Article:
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Minutes of the 338th meeting held at 10.00 in Stokesley Town Hall on Tuesday 19th January 2016

Speaker – Dr. Alex Dellipiani ‘Origins and Genes’

Alex studied medicine at Edinburgh University. He moved to Stockton in 1968 and worked at
North Tees Hospital as a consultant gastroenterologist. He has been retired for 20 years and
has lectured at Newcastle University. He is a member of Stockton Probus.

Alex talked about genes in the context of evolution. Anthropology, geology and carbon
dating all provide valuable information. Approximately 4.6 million years ago, the first
mammals to walk on two legs evolved. At the same time, their brains began to enlarge.
The earliest species to resemble us was Homo Erectus who first existed 2 million years ago.
He knew about hunting, fire, complex stone tools, campsites and he looked after the weak in
his society. He moved out of Africa into the northern hemisphere 500,000 years ago.

Neanderthal man, found in Europe between 300,000 and 30,000 years ago, coexisted with
Homo Sapiens. He buried his dead and used grave goods. We do not know why he died out.
Genetics has made it clear that we came from Africa independently of Homo Erectus about
80,000 years ago. Climate change appears to have been very important in early human
migration. Man arrived in Australia 60,000 and in Latin America 10,000 years ago.

The study of how changes develop occurred in several places in the 19th century. As well as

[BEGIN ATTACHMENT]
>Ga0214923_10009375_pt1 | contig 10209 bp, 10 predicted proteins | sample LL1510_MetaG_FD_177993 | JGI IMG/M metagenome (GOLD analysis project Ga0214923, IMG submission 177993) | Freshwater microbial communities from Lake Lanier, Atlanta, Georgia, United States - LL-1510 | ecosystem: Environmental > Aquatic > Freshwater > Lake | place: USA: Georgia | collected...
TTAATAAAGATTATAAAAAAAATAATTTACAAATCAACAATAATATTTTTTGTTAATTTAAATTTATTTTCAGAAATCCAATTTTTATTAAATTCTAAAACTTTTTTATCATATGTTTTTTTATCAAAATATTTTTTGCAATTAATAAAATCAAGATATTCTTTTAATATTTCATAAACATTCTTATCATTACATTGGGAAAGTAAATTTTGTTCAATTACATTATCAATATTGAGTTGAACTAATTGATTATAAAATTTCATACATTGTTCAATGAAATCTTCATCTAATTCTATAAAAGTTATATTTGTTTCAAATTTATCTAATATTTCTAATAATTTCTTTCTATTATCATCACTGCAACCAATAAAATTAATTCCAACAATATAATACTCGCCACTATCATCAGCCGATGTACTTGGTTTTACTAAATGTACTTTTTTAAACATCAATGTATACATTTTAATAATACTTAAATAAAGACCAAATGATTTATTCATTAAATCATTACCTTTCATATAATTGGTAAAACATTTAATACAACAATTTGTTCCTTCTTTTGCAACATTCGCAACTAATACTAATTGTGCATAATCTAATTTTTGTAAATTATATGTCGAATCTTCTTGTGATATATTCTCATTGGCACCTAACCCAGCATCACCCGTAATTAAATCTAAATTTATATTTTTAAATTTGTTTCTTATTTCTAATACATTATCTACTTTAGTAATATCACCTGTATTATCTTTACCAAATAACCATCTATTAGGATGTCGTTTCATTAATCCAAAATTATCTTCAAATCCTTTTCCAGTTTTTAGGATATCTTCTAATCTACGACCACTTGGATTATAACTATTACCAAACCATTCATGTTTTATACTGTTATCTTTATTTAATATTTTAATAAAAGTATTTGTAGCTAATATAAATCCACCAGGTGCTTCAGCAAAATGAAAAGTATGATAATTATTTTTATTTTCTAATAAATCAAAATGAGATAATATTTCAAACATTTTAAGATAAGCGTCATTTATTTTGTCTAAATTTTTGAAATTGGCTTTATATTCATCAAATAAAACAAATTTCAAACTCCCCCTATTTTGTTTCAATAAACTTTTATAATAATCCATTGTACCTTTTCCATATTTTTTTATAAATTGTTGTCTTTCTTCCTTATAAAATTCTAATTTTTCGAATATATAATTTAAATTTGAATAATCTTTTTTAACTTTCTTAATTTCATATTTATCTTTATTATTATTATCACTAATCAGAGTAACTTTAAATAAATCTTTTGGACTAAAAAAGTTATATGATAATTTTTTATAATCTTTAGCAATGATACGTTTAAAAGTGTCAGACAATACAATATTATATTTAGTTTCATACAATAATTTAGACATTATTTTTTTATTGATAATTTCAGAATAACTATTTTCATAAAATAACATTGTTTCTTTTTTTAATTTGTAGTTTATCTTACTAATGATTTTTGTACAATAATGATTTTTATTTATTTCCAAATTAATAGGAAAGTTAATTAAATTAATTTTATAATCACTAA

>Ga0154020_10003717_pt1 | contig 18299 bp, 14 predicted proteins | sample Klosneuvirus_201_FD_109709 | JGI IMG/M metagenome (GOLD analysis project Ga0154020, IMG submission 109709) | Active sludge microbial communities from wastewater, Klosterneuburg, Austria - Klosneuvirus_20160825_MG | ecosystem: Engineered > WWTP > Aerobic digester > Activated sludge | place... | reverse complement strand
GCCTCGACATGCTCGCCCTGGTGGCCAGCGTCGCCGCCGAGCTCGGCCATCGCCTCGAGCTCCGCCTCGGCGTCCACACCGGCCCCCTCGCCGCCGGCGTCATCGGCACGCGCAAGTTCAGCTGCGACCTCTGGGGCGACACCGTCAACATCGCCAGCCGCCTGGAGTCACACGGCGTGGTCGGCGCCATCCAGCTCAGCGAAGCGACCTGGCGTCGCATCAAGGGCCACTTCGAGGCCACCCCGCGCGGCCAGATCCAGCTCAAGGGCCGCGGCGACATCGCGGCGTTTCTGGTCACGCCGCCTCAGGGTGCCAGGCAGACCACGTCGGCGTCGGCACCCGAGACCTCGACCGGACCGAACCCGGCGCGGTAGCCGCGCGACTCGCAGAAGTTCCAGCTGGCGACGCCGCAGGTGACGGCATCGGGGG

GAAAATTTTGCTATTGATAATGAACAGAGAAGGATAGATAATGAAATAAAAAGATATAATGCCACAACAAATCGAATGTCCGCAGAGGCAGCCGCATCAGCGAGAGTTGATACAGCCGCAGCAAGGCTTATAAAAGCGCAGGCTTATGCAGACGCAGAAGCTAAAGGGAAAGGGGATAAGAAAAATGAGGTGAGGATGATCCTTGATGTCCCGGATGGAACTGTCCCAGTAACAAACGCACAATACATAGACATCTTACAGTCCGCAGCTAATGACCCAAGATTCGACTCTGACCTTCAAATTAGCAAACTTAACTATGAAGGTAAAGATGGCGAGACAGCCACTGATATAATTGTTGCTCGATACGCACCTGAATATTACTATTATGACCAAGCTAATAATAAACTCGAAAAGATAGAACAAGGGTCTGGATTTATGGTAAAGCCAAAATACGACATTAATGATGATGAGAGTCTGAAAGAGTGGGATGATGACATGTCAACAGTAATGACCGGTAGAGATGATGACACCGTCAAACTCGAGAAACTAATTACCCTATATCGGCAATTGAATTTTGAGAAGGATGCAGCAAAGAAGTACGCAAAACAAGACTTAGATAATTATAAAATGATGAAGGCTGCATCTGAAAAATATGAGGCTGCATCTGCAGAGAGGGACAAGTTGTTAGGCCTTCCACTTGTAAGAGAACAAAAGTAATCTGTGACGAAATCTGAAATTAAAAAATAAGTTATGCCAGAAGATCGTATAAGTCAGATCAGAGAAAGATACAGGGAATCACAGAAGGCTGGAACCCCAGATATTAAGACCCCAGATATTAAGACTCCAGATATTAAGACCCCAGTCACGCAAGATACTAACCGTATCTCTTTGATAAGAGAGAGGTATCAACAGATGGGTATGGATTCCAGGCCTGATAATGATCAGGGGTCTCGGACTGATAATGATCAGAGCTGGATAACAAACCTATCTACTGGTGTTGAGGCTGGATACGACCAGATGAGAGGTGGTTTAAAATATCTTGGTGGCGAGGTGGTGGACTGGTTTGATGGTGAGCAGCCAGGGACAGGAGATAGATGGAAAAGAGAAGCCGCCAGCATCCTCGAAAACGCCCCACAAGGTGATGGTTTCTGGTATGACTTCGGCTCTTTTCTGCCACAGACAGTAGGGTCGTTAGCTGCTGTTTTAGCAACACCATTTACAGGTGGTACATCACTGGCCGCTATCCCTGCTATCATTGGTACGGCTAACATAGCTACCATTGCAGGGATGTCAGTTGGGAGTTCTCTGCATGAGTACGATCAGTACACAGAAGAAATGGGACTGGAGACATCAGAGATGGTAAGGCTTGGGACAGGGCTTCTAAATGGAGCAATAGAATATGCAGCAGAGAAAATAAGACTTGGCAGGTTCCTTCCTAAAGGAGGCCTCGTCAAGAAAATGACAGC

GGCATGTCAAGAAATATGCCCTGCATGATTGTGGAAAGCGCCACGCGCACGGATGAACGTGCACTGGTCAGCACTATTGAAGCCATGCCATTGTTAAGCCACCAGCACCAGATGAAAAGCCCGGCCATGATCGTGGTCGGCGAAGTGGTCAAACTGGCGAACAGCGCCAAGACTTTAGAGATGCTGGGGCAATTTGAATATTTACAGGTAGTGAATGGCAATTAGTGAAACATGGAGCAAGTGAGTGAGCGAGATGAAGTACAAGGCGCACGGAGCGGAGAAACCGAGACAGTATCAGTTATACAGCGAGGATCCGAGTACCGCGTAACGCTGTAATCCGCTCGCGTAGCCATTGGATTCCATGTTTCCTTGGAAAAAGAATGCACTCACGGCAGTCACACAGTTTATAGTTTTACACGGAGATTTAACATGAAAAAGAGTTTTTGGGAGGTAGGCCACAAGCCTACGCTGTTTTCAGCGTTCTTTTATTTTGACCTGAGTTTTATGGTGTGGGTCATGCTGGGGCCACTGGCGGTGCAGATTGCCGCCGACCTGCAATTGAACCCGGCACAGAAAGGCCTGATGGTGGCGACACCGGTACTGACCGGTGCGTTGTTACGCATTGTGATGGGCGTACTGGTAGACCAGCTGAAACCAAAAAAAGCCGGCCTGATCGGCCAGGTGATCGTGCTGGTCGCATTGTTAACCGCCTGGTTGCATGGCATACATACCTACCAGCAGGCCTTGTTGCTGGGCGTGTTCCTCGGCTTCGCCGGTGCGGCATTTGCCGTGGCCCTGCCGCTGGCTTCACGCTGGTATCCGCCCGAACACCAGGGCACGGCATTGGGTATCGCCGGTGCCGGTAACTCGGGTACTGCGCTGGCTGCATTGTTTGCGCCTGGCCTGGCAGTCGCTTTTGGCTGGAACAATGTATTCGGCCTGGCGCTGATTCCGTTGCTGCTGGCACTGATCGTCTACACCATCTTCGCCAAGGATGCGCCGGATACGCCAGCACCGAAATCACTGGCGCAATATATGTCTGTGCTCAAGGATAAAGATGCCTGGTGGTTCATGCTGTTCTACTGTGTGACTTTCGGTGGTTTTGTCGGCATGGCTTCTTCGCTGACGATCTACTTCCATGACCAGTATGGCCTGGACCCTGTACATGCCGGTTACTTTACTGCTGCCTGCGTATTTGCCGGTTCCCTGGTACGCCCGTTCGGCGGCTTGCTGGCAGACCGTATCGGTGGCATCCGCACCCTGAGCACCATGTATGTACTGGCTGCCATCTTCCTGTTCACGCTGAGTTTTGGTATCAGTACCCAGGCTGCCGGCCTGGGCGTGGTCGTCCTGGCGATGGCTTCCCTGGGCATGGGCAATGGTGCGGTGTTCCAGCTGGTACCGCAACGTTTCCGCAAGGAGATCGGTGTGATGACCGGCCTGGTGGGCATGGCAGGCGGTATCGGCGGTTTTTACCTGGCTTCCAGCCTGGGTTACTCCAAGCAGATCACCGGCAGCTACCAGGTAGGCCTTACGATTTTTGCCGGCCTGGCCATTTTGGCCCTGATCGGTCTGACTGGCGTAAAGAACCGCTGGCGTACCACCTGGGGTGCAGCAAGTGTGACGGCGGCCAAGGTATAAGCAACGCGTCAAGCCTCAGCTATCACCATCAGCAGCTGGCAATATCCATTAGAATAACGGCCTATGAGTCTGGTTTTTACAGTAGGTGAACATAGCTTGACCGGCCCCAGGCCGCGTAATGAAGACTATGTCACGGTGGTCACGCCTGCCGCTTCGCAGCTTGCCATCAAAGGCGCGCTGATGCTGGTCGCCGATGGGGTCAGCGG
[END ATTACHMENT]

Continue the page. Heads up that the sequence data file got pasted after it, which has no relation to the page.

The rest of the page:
Darwin, Lamark, a French scientist and Mendel, an Austrian monk wrote papers on
evolution. It was not until the 1900s that genes, cells and DNA were understood.

The human body has trillions of cells. A red blood cell has a life of about 3 months, but brain
cells are never replaced. The nucleus of all cells contains DNA and chromosomes. Crick and
Watson won Nobel prizes for their discovery of the double helix structure of DNA.

The helical strands have paired bases between them. There are 4 types of base: A, C, T &
G. The order of these is the genetic code. Every cell in chromosomes is paired with one from
the father and one from the mother. The human has 23 pairs.

Genes make us who we are. They define the proteins which in combinations are unique to
each individual. They also pass on information to the next generation. They also monitor the
cells in which they exist and determine the sex of the organism.

When the human genome was decoded, there were far fewer genes than expected and only
about 3% of these make us who we are. 40% of genes control the others. Genetic diseases
eg cancer are normally caused by problems with these, rather than the 3% which define us.
Stem cells may develop into muscle, red blood cells or nerves for example. They can be
harvested from the liver and bone marrow and used to repair the body in some cases.
Mature cells can be encouraged to act as stem cells as was the case with Dolly the sheep.
The influence of the environment on development was seen when a moth in London
replaced its black spots with white in a short time after the Clean Air Act was passed. The
response of foetuses to the Dutch famine in 1944 was seen in following generations too.
In reply to questions, Alex said that progress in treatment for MS had been slow because
drug companies had not seen this as a route to profit. He explained that Alzheimer’s was
caused by too much protein being deposited in brain cells. There might be a cure, but
vascular dementia, caused by inadequate blood supply looked more difficult to treat. Alex
said the idea that we are descended from very few women is almost certainly oversimplified.